14 Sep Gift Dick Banda creates visually beautiful, textured and colour-rich images
Gift Dick Banda‘s work leaves an impression. It is immediately visually striking, with texture and detail that is pulled together by the rich colour palettes present in all his images. Currently based in Durban, Gift alternates his life as a photographer with his studies in civil engineering.
Gift’s journey as a photographer started when he was still in high school in Hammarsdale, KZN. Young Gift always had an interest in music, fashion and art, and one of his biggest influences at the time was Street Etiquette, the blog by Joshua Kissi and Travis Gumbs. Gift and his friends would try and emulate their style and take photographs, which led to an interest in photography as a matter of necessity, in order to properly document their sartorial experiments.
Gift had also been experimenting with graphic design and was interested in different compositions and layouts, which inspired him to work on those visual concepts through photography. And, along with an entire generation of young creatives, Gift was inspired by Tumblr and the sheer amount of creative content available to him as inspiration and reference images.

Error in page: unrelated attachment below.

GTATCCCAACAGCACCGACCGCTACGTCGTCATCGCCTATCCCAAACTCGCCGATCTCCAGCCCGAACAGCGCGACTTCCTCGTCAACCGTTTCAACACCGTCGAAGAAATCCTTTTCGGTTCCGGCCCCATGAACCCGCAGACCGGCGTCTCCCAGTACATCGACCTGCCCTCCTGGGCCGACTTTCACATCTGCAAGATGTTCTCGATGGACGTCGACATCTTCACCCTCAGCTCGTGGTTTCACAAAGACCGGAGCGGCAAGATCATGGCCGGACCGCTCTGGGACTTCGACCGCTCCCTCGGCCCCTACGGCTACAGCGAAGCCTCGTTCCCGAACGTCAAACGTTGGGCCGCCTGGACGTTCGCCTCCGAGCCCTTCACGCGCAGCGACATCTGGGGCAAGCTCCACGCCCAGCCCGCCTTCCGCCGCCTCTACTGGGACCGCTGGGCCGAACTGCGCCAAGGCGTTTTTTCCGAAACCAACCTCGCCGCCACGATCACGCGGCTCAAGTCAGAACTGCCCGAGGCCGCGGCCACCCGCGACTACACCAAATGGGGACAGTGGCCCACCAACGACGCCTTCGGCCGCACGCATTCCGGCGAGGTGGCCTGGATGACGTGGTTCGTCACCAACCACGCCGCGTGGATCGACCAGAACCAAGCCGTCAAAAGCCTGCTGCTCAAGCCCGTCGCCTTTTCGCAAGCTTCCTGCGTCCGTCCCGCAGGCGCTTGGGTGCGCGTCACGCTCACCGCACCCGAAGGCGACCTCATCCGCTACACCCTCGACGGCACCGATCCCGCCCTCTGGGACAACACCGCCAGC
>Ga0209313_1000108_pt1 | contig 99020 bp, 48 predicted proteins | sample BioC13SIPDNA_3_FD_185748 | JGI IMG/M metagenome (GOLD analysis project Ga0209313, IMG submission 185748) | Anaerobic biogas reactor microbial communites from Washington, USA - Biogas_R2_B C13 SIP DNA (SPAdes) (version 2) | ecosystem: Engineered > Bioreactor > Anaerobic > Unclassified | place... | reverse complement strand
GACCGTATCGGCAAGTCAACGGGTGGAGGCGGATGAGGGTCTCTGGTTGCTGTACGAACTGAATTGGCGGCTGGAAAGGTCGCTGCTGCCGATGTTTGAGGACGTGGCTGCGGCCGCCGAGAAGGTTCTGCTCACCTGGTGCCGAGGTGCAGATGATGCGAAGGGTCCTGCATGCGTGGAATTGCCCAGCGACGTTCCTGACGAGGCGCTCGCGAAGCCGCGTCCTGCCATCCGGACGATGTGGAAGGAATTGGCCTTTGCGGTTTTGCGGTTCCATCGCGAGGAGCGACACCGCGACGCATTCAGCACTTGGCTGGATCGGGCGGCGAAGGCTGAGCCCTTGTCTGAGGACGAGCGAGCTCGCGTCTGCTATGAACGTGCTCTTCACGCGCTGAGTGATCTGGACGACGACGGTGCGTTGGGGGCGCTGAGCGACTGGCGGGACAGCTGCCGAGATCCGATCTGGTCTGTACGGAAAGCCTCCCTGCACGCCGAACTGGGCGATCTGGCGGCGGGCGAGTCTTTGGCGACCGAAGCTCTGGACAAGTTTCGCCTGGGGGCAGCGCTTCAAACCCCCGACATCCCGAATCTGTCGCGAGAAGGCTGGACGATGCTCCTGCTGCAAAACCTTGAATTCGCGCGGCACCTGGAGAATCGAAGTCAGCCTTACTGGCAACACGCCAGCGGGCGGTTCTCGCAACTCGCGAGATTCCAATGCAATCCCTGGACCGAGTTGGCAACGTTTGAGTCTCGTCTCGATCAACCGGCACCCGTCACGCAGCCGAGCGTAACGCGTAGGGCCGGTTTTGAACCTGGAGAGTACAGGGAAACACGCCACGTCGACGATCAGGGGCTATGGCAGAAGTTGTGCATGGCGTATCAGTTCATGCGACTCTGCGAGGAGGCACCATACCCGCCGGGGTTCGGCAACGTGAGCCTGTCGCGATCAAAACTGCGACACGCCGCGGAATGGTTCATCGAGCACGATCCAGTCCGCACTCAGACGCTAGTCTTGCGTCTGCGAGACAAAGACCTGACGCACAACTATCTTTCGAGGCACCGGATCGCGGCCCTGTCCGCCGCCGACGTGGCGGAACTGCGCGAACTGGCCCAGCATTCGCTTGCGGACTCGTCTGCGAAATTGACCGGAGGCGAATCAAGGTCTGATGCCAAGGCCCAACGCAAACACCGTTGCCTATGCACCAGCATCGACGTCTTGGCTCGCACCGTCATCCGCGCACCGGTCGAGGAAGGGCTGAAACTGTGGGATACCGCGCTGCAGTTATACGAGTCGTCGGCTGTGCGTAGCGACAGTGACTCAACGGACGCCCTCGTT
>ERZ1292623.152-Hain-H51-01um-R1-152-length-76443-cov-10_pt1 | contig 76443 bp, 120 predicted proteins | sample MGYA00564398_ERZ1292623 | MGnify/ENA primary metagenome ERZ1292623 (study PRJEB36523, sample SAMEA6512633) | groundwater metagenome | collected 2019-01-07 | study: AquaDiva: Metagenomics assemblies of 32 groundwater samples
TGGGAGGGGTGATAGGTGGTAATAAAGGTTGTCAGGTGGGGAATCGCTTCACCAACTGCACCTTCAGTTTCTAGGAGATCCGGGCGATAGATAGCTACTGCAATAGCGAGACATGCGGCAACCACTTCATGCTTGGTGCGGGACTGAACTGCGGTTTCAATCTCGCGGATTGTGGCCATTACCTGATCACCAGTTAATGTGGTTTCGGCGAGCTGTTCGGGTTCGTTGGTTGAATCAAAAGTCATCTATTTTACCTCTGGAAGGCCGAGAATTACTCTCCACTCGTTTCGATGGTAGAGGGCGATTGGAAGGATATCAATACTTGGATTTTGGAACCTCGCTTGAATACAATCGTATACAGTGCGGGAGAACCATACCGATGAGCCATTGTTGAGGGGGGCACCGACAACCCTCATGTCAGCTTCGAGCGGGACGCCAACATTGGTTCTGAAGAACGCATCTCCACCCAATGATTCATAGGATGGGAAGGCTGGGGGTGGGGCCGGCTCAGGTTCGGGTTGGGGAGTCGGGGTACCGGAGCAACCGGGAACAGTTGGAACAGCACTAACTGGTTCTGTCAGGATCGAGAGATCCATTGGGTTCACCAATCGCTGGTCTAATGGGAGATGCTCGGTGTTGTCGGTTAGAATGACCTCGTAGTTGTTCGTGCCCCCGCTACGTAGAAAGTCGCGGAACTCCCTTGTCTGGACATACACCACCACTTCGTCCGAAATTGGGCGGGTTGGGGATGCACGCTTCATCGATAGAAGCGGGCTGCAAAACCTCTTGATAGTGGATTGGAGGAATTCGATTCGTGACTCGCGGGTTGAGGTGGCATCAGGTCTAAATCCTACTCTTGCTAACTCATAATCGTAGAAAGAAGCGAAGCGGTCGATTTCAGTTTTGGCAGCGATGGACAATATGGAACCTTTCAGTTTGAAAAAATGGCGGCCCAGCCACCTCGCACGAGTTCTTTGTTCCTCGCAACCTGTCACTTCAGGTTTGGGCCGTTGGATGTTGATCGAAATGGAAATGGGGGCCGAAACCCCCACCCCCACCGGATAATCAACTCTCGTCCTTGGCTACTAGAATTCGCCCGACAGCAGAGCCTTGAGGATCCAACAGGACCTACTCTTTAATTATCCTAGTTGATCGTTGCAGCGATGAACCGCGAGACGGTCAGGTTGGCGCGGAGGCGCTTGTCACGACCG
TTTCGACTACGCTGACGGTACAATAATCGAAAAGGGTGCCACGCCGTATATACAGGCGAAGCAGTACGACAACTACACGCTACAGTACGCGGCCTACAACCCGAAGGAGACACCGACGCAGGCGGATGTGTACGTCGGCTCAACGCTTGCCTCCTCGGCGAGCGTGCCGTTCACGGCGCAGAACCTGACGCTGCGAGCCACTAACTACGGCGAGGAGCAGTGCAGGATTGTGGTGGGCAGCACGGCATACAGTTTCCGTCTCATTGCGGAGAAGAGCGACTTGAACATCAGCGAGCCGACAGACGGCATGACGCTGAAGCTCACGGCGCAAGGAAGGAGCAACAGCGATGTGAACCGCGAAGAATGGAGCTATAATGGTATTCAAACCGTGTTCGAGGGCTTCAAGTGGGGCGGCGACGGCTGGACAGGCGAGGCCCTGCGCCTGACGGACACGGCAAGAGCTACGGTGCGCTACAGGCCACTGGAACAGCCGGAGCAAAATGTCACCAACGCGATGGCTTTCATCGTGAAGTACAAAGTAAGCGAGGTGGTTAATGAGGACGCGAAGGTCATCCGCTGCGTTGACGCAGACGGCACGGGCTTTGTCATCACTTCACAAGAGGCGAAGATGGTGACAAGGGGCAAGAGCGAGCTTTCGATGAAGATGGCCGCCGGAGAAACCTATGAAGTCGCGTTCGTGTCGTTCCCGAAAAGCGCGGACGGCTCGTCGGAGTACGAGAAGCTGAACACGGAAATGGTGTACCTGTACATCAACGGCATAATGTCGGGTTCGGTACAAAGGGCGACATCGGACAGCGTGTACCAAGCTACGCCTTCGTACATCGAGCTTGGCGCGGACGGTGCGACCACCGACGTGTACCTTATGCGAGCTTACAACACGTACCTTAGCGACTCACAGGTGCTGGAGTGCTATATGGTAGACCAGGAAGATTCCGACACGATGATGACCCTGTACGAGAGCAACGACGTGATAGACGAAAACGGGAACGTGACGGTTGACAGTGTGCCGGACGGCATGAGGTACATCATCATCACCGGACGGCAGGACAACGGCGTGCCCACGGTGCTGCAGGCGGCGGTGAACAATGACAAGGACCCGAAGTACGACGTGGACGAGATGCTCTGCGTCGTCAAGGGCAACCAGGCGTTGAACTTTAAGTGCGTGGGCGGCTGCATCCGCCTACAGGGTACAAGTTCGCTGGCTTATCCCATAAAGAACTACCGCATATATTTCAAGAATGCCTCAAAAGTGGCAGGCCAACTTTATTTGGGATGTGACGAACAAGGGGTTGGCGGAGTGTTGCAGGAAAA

From the original visual and aesthetic inspirations, Gift started turning to photography as a means of creative expression. Gift has always believed in creating, in conceptualising an idea and bringing it to life and, for him, photography is just the current form that creative expression is taking. Gift sites the process of creating as one of his top three inspirations, along with spirituality and music.
Gift believes in engaging with a concept for a while before attempting to bring it to life – even if the concept is something more abstract, like colour, rather than narrative. A big part of his work is tying together different elements. When photographing a subject, he will carefully consider what details and contexts to include in the shot so as to let the subjects express themselves as best as possible – often that means looking at plants and natural elements as opposed to buildings and more urban settings.